If you want to guarantee certain encounters happen before players leave an area, you can have the destination be off the chart. For example, if the destination is encounter 0, then the only way to reach it is to complete encounter 1, then roll another 1 and slide down to encounter 0. You can also have encounter -1 or -2 or however many encounters you need to guarantee before the party leaves. Use this technique sparingly, however. If you use it too much, the party is likely to hit every single encounter in the area by the time they get through encounters 0 through -6 and finally reach the actual exit.
All encounters have a chance of happening at any point in the journey. Don’t make the mistake of thinking of encounters near the goal as being physically closer to that goal. If players are heading from the Misty Mountains (encounter 0) to Erebor (encounter 13) they might hit encounter 12, then encounter 1, then encounter 12 again, which gets them to Erebor. This does not mean that they got most of the way through Mirkwood, then got turned around and walked most of the way back, and then turned around back in the right direction and walked all the way through Mirkwood again. It means that whatever spiders or bats or goblins were in encounter 12 happened to be the first thing they ran into, and then whatever else was encounter 1 was the second thing they ran into, and then they got out of Mirkwood to Erebor without ever getting turned around at all.
Likewise, mandatory encounters should not be things that are immediately adjacent to the goal, because they may come up at any time during the journey. If you want your goal to have one or more layers of defense immediately outside of it, bake those layers of defense directly into the goal encounter. Do not make each layer a separate mandatory encounter. A good example of a mandatory encounter is the Elven city in Mirkwood. Even after leaving the city, the party isn’t out of Mirkwood and may encounter more spiders or goblins or whatever before reaching Erebor (although in the book/movies they didn’t). A bad example of a mandatory encounter is Laketown. Laketown is between Mirkwood and Erebor. Once you get to Laketown, you are not going to have another spider encounter. Instead, Laketown is just a part of the Erebor encounter. In this example specifically, the Erebor “encounter” is probably a complete adventure unto itself, since it’s actually the end of the journey, and unless you’re delivering the mail, the end of the journey is probably going to be a separate adventure in which you do the thing you set out to do. You reach the end of your journey and you have a dungeon crawl, or a mass combat, or maybe a mystery. On the other hand, Lord of the Rings actually is about delivering the mail, and once you reach Mount Doom all you need to do is make a Will save to drop off the ring and you’re done.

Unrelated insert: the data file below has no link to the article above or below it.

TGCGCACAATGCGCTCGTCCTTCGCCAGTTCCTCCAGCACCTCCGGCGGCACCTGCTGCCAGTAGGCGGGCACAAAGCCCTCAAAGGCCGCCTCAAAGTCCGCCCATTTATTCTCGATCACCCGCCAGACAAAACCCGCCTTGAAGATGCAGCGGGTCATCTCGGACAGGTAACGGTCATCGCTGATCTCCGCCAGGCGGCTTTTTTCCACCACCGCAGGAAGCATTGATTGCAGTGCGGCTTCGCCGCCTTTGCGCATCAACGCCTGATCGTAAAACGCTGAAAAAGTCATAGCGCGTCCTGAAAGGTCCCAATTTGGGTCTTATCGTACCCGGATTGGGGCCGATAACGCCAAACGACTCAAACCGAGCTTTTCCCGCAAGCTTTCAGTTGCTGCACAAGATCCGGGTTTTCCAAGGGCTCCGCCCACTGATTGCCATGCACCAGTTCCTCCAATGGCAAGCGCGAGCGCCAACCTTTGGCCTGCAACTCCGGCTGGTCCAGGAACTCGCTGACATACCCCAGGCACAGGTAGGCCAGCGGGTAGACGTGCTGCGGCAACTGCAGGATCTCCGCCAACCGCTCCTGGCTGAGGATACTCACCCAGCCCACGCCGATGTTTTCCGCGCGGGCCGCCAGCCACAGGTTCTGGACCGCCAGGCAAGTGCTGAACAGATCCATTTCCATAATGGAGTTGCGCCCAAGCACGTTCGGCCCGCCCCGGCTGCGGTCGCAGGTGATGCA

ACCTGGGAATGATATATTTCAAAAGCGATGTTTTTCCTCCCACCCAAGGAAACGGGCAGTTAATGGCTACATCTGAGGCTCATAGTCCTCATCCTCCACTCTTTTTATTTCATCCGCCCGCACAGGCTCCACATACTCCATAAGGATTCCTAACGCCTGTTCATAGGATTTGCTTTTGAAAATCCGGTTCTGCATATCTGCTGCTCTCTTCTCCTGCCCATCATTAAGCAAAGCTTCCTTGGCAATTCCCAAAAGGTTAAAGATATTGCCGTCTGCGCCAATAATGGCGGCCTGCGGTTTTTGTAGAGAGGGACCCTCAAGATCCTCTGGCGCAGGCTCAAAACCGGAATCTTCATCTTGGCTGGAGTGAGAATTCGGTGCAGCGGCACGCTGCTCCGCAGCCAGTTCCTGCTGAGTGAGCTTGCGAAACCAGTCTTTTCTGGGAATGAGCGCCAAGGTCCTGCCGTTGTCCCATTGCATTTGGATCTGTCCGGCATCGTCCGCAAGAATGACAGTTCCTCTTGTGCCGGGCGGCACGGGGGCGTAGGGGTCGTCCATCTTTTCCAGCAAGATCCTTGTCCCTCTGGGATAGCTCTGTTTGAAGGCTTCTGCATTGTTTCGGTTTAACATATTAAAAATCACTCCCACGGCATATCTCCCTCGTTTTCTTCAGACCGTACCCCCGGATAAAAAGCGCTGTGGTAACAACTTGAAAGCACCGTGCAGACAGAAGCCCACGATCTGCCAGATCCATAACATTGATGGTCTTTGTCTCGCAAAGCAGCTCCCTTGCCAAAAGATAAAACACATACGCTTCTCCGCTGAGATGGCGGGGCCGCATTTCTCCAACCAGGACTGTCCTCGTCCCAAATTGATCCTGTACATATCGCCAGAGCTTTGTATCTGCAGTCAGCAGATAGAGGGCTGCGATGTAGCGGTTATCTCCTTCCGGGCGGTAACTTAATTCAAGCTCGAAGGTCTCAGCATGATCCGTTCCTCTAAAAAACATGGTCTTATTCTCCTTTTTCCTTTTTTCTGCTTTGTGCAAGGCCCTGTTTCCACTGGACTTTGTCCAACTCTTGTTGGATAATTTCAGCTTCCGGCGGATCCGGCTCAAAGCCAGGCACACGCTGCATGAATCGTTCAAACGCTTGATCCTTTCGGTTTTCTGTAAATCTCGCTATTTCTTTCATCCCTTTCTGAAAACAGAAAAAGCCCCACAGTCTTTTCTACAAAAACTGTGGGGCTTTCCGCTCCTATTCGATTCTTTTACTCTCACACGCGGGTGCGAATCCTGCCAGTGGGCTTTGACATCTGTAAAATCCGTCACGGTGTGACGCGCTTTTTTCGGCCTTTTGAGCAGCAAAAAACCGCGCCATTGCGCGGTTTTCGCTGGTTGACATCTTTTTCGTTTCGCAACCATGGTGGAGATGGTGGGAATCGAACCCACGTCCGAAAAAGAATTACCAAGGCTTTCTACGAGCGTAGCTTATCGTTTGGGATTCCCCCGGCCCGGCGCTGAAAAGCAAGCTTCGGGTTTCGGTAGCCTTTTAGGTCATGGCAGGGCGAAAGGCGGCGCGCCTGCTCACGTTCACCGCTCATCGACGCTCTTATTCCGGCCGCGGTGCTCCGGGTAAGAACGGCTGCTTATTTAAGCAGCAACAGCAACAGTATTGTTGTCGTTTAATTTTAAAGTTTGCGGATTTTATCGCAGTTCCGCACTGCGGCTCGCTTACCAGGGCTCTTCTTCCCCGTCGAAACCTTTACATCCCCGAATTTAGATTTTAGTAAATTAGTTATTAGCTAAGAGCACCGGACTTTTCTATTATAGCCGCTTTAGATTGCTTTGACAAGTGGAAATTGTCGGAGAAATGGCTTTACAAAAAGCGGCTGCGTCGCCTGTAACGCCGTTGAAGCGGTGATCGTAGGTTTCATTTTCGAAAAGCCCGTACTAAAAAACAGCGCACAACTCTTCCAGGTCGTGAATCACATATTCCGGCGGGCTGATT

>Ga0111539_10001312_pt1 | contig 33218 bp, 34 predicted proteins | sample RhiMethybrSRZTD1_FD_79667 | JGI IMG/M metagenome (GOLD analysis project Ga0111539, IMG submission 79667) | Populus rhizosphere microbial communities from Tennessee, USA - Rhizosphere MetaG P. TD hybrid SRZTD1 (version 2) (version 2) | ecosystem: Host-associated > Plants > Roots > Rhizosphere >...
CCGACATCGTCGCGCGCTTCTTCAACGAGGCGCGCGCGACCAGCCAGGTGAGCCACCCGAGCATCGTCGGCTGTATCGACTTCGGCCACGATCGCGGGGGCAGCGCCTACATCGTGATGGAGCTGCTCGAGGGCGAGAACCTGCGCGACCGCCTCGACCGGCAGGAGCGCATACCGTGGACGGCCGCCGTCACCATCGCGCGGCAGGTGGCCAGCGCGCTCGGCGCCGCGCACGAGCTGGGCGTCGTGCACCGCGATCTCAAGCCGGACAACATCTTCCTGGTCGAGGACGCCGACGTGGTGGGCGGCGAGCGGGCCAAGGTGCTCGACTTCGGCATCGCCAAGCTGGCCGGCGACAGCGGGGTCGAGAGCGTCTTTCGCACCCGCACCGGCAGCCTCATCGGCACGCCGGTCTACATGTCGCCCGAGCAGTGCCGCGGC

Assuming exits are just barely off the chart, players will find, on average, a little over half of the total encounters. The more encounters you add above the chart before players can reach their goal (i.e. if Erebor is encounter 14 or even 15 instead of 13, thus requiring more mandatory encounters before you can reach Erebor) the more likely they are to clear a larger total number of encounters and the more likely it is that higher encounters specifically will be cleared. If their goal is low on the chart instead of high, the reverse is true: They are more likely to see encounters lower on the chart, and that likelihood increases the further off the chart you push the goal encounter. The reason for this is because, when they roll an already cleared encounter, they are pushed towards their goal and into any remaining encounters still near their goal.

Multiple Exits and Intersecting Encounter Tables

Some areas might have multiple exits. For example, Mirkwood has the Misty Mountains on one end and Erebor on the other (I’m simplifying the geography a bit for example purposes – just roll with it). In this case you’ll want one exit off the chart in one direction and the other off the chart in the opposite direction. For example, say Mirkwood, being a rather large area, is a d12 region. The Misty Mountains would be encounter 0, and Erebor would be encounter 13. If the Misty Mountains were encounter 1, then a party might roll a 1 after completing several other encounters and find themselves back at the Misty Mountains. This feels like the party isn’t making any progress. If the Misty Mountains is encounter 0, then when the party rolls a 1 they will get an encounter appropriate to any point within Mirkwood.
Sometimes an area needs three or more different exits. Continuing our Mirkwood example, let’s say we need a southern exit that leads out towards southern Mirkwood, where you’ll need to go if you want to reach Dol Guldur or head past it towards Lorien. The branch point from the standard Mirkwood path to the southern route would be somewhere between the Misty Mountains and Erebor, let’s say encounter 6. In this case, if the party rolls an encounter they’ve already had in slots 1-5, they’ll slide upwards towards encounter 6, but if they roll an encounter they’ve already had in slots 7-12, they’ll slide downward, still towards encounter 6. If the party is heading towards Erebor or the Misty Mountains and rolls a 6, they’ll encounter the route south and (unless they for some reason want to take a major detour) ignore it.